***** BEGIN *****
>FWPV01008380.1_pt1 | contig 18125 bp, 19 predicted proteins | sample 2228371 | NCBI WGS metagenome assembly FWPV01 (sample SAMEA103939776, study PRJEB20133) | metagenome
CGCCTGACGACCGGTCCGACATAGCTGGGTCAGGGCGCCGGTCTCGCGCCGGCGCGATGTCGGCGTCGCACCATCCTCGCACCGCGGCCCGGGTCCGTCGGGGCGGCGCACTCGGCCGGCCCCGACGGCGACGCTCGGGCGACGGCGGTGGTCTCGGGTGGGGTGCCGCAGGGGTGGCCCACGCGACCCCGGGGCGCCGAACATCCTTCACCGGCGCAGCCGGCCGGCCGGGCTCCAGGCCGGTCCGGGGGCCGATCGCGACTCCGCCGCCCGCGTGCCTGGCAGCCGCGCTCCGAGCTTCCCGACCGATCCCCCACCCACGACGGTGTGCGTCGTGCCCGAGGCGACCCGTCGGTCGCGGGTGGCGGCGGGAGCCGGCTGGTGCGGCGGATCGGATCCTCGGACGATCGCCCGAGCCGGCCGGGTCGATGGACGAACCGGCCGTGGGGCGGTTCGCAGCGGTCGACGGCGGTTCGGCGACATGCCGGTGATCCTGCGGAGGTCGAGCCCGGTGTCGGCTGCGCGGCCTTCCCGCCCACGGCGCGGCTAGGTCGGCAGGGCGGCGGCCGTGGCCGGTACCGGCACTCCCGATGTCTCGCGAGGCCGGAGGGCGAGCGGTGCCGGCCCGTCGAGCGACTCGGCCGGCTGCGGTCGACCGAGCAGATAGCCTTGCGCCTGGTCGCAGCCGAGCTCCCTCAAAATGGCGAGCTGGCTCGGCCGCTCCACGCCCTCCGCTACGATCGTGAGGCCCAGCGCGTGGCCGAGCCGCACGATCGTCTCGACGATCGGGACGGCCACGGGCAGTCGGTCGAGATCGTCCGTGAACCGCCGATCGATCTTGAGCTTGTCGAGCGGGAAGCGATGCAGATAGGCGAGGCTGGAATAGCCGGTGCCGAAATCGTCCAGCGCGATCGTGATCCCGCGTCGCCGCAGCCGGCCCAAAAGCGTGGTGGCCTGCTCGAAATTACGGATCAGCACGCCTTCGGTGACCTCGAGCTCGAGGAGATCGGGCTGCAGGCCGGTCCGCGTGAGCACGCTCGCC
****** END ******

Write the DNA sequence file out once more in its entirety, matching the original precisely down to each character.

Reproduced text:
>FWPV01008380.1_pt1 | contig 18125 bp, 19 predicted proteins | sample 2228371 | NCBI WGS metagenome assembly FWPV01 (sample SAMEA103939776, study PRJEB20133) | metagenome
CGCCTGACGACCGGTCCGACATAGCTGGGTCAGGGCGCCGGTCTCGCGCCGGCGCGATGTCGGCGTCGCACCATCCTCGCACCGCGGCCCGGGTCCGTCGGGGCGGCGCACTCGGCCGGCCCCGACGGCGACGCTCGGGCGACGGCGGTGGTCTCGGGTGGGGTGCCGCAGGGGTGGCCCACGCGACCCCGGGGCGCCGAACATCCTTCACCGGCGCAGCCGGCCGGCCGGGCTCCAGGCCGGTCCGGGGGCCGATCGCGACTCCGCCGCCCGCGTGCCTGGCAGCCGCGCTCCGAGCTTCCCGACCGATCCCCCACCCACGACGGTGTGCGTCGTGCCCGAGGCGACCCGTCGGTCGCGGGTGGCGGCGGGAGCCGGCTGGTGCGGCGGATCGGATCCTCGGACGATCGCCCGAGCCGGCCGGGTCGATGGACGAACCGGCCGTGGGGCGGTTCGCAGCGGTCGACGGCGGTTCGGCGACATGCCGGTGATCCTGCGGAGGTCGAGCCCGGTGTCGGCTGCGCGGCCTTCCCGCCCACGGCGCGGCTAGGTCGGCAGGGCGGCGGCCGTGGCCGGTACCGGCACTCCCGATGTCTCGCGAGGCCGGAGGGCGAGCGGTGCCGGCCCGTCGAGCGACTCGGCCGGCTGCGGTCGACCGAGCAGATAGCCTTGCGCCTGGTCGCAGCCGAGCTCCCTCAAAATGGCGAGCTGGCTCGGCCGCTCCACGCCCTCCGCTACGATCGTGAGGCCCAGCGCGTGGCCGAGCCGCACGATCGTCTCGACGATCGGGACGGCCACGGGCAGTCGGTCGAGATCGTCCGTGAACCGCCGATCGATCTTGAGCTTGTCGAGCGGGAAGCGATGCAGATAGGCGAGGCTGGAATAGCCGGTGCCGAAATCGTCCAGCGCGATCGTGATCCCGCGTCGCCGCAGCCGGCCCAAAAGCGTGGTGGCCTGCTCGAAATTACGGATCAGCACGCCTTCGGTGACCTCGAGCTCGAGGAGATCGGGCTGCAGGCCGGTCCGCGTGAGCACGCTCGCC